Pheremones could hold clues to human attraction

Natural smells could determine compatible mate

Patricia Yadao, Artistic Editor

The air may reek of romance and lovey dovey intentions on Valentine’s Day, as love might be metaphorically in the air. But scientists have questioned whether love — or particularly sexual attraction — is quite literally in the air, in the form of chemicals called pheromones.

What is it that attracts people to each other? Nice eyes? Symmetry of the face? Body scent?

“Just something about the hair,” junior Jober Camangian said. “I like the messy bedhead look on a girl because it says a lot personality-wise.”

“I’d be way more attracted to a guy who smells like Old Spice than a guy who smells like fancy colognes because the smell is way too strong,” sophomore Kyra Chhiu-Lim said.

The power of attraction actually lies behind the science of these airborne molecules which trigger behavioral changes in animals within the same species, such as potent aphrodisiacs like androstenone and androstenol found in the saliva of male boars. In the animal kingdom, if a fertile female detects the presence of the molecules she will ultimately skip the dating phase and present her rear end to the male as mate material.

Scientists claim that humans, like wild animals, live in an olfactory world where pheromones play an essential role in a person’s primitive sense of mate selection.

“I think a lot of how we are attracted to somebody might seem superficial in the sense when you might look at somebody who is beautiful and think that, but there are a lot of other subtle signs such as even mannerisms, just little things,” chemistry teacher Steve Meredith said. “And you might not be able to consciously put your finger on it but you’ll know when they smell a certain way.”

In one study, singles use their sense of smell to sniff out a genetically compatible mate in the new dating craze which requires them to take a whiff of anonymous t-shirts which attendees have slept in the night before. When asked to rate the odors, people preferred a partner whose DNA was unlike their own — nature’s way of matchmaking a couple who has a high possibility of producing an offspring with a strong immune system.

Pheromones are odorless and invisible to the human eye, yet receptors located in the nose and the mouth distinguish these chemical signals. Scientists say pheromones send signals that are not usually picked up by other senses — including a person’s moods, sexual orientation and even genetic makeup.

In another study, gay men handed anonymous samples of sweat favored the scent of gay men, while straight men preferred the scent of the opposite sex.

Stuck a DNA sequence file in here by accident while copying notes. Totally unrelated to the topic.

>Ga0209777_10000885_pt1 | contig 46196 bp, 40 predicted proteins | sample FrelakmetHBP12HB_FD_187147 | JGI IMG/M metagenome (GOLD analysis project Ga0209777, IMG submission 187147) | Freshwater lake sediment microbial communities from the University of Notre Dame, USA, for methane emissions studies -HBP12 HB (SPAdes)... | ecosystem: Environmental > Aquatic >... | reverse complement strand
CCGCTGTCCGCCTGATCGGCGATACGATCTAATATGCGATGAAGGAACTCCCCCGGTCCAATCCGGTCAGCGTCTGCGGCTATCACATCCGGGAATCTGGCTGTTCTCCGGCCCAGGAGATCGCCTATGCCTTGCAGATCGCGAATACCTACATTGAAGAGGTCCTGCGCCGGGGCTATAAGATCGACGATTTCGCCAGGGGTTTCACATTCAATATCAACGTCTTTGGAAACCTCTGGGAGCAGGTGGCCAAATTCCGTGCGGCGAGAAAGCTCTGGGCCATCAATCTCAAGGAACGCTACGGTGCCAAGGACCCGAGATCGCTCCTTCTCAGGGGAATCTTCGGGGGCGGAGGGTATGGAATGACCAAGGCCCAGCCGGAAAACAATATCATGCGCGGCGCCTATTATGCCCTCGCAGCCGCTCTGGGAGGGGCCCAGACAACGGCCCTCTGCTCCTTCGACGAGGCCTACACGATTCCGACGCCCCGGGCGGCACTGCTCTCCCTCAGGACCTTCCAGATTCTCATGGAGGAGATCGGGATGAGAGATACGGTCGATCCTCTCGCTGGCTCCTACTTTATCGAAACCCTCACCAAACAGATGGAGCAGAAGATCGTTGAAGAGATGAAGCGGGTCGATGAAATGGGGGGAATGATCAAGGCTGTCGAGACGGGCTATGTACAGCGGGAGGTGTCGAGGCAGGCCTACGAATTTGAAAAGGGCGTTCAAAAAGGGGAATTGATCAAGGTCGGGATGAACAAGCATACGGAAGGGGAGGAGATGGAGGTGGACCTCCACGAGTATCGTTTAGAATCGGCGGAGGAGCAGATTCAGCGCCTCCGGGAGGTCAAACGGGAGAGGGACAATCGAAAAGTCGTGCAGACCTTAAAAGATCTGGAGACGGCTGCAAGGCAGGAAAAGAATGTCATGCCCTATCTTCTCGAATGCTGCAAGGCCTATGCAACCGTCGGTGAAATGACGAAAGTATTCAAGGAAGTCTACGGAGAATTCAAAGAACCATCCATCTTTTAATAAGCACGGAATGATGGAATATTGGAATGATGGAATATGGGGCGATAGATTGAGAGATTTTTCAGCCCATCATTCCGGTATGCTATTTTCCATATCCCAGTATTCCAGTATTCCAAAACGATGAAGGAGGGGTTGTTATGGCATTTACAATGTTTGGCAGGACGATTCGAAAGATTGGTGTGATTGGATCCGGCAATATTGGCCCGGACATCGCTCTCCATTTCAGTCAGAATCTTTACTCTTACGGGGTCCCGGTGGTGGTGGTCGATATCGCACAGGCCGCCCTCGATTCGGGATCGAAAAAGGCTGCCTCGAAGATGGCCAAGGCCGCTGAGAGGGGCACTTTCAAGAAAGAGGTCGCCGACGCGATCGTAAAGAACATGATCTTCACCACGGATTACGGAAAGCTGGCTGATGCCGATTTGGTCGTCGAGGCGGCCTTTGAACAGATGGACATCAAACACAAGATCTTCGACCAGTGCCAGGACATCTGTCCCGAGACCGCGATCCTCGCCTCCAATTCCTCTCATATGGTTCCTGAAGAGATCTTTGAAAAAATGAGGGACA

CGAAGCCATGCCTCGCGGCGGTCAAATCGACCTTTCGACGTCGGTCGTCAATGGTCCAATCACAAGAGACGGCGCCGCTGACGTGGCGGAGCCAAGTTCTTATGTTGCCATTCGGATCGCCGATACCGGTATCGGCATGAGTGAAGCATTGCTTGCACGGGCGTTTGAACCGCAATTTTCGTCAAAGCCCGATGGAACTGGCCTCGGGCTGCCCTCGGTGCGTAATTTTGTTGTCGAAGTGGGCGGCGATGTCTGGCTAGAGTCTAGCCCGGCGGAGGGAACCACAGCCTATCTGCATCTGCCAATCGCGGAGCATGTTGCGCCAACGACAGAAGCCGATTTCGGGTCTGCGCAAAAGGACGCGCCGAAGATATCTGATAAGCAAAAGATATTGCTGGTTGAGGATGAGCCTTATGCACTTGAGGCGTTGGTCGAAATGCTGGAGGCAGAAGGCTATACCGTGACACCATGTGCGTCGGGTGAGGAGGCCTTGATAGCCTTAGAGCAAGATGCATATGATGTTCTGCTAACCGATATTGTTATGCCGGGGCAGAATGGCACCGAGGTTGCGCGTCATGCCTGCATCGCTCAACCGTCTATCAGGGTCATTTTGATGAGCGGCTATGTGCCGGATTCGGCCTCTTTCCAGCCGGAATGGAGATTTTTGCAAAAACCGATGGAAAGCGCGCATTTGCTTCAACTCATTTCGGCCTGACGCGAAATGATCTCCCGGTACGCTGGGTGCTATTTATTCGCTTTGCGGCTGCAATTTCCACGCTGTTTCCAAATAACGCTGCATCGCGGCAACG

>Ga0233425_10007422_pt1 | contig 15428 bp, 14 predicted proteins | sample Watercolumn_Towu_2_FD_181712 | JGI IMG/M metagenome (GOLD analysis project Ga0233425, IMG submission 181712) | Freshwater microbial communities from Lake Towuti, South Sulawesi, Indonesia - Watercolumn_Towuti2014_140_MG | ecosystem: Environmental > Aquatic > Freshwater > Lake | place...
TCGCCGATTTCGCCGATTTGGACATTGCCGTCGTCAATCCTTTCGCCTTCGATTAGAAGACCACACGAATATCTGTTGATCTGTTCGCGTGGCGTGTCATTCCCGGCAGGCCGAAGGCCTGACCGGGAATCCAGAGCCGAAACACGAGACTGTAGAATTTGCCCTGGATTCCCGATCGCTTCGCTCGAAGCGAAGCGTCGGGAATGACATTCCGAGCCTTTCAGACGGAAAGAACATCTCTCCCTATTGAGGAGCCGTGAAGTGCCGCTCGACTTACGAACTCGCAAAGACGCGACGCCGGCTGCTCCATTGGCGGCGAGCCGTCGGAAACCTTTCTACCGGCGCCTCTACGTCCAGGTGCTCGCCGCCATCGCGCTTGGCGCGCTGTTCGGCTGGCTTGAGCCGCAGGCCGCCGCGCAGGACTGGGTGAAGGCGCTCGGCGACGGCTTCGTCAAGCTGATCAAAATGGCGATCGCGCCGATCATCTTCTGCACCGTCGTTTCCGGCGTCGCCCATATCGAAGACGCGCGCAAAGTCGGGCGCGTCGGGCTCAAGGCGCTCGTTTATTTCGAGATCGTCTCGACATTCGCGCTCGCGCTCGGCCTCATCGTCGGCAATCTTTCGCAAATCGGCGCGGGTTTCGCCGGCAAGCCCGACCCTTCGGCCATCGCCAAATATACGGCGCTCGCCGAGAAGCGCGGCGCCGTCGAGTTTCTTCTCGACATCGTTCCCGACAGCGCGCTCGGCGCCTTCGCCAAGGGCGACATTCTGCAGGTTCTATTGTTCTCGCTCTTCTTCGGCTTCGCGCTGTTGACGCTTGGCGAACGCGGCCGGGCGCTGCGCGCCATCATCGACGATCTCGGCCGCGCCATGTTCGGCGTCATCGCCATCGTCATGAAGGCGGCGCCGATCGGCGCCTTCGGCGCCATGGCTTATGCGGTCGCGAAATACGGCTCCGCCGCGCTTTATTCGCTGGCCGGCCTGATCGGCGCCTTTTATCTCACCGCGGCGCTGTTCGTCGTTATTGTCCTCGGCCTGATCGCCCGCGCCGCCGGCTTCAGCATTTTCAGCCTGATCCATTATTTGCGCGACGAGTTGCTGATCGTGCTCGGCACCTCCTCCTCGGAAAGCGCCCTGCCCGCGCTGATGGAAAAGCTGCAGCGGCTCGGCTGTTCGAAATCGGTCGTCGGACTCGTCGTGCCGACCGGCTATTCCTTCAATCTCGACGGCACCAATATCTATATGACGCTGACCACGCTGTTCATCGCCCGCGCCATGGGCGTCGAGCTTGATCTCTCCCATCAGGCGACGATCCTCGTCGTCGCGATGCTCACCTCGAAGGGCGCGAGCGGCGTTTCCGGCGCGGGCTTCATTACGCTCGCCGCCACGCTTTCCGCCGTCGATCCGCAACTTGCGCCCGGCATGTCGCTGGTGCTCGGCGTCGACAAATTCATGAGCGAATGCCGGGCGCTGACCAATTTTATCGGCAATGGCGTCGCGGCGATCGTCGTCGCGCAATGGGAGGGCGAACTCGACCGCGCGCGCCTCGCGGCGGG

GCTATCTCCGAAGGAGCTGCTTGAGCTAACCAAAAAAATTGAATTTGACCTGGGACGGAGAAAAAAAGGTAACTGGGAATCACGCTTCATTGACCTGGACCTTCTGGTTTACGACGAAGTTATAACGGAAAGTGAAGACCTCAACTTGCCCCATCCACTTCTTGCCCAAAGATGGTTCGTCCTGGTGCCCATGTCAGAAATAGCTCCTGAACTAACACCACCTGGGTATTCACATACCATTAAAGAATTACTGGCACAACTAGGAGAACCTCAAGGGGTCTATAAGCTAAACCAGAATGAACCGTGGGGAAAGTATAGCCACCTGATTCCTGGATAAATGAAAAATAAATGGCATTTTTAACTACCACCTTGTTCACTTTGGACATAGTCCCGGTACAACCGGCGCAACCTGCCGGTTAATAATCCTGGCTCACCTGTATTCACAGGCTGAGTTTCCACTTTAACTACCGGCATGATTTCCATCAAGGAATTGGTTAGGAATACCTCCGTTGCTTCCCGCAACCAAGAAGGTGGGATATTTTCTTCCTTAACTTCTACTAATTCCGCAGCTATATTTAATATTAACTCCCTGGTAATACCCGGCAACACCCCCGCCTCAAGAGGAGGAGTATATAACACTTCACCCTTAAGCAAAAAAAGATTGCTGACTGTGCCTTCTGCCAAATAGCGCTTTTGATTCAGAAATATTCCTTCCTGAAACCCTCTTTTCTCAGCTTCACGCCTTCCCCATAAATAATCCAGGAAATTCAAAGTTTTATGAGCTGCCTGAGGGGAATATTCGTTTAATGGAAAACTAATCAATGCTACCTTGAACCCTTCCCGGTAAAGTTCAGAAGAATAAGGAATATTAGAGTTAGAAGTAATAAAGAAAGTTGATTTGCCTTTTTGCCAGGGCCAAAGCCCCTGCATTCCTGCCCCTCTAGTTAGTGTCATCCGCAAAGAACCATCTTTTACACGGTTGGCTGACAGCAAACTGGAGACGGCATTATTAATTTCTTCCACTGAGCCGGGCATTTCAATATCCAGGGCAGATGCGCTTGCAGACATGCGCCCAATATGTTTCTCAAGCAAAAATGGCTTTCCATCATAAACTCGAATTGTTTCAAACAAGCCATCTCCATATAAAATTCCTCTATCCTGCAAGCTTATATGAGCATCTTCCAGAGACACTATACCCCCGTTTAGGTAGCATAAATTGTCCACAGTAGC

Often, chemicals in secreted sweat cue adults if the perspiration of another individual is due to anxiety or not. Human perception correlates to how a person uses their olfactory systems to become aware of one another to communicate pheremonally.

But, despite these anecdotal studies, no conclusive evidence has confirmed that humans actually have pheromones. The evolution of pheromones has yet to be discovered since recent pheromone research has yet to be perfected in unlocking the knowledge of the “sixth sense.”

Since pheromones are believed to be secret weapons for attracting mates, marketers have developed synthesized potions aimed at consumers who want to increase their sexual attractiveness. Advertised products claim to transform the wearer to “Attract Men Instantly!” and “Be a Babe Magnet.”

“I think we are so into fashion we’ve now gotten into a lot of different ways to cover our smells that some of the stuff in perfumes and fragrances we use could be attractive but I think they are acting like they are trying to give us pheromones,” Meredith said. “We tend to want to mask a little bit of our natural smells and maybe that actually hurts our ability to pick up on pheromones because they are disguised.”

For decades, researchers and fragrance companies have been hoping to concoct the precise chemicals for a human sex pheromone. However, many factors are in play and the search is not so simple.

“Our responses to odors are confounded by other sensory inputs like sight and sound, and past experiences, learning, context — and not to mention laws,” George Preti of the Monell Chemical Senses Center in Philadelphia said on the “Smithsonian.”

“I have this thing about pheromones that the history of love started with the history of smell but we maybe lost our way, but that doesn’t mean it is not out there somewhere,” Meredith said.

The existence of pheromones is still unproven among scientists. Even though some scientists have hypothesized that synthesized pheromones work, many argue that there are multiple sources of attraction.

“We use all sorts of cues,” biologist Dr. Stuart Firestein at Columbia University said, on the ABC News site. “A pheromone alone is unlikely to do it. It’s part of a whole package.”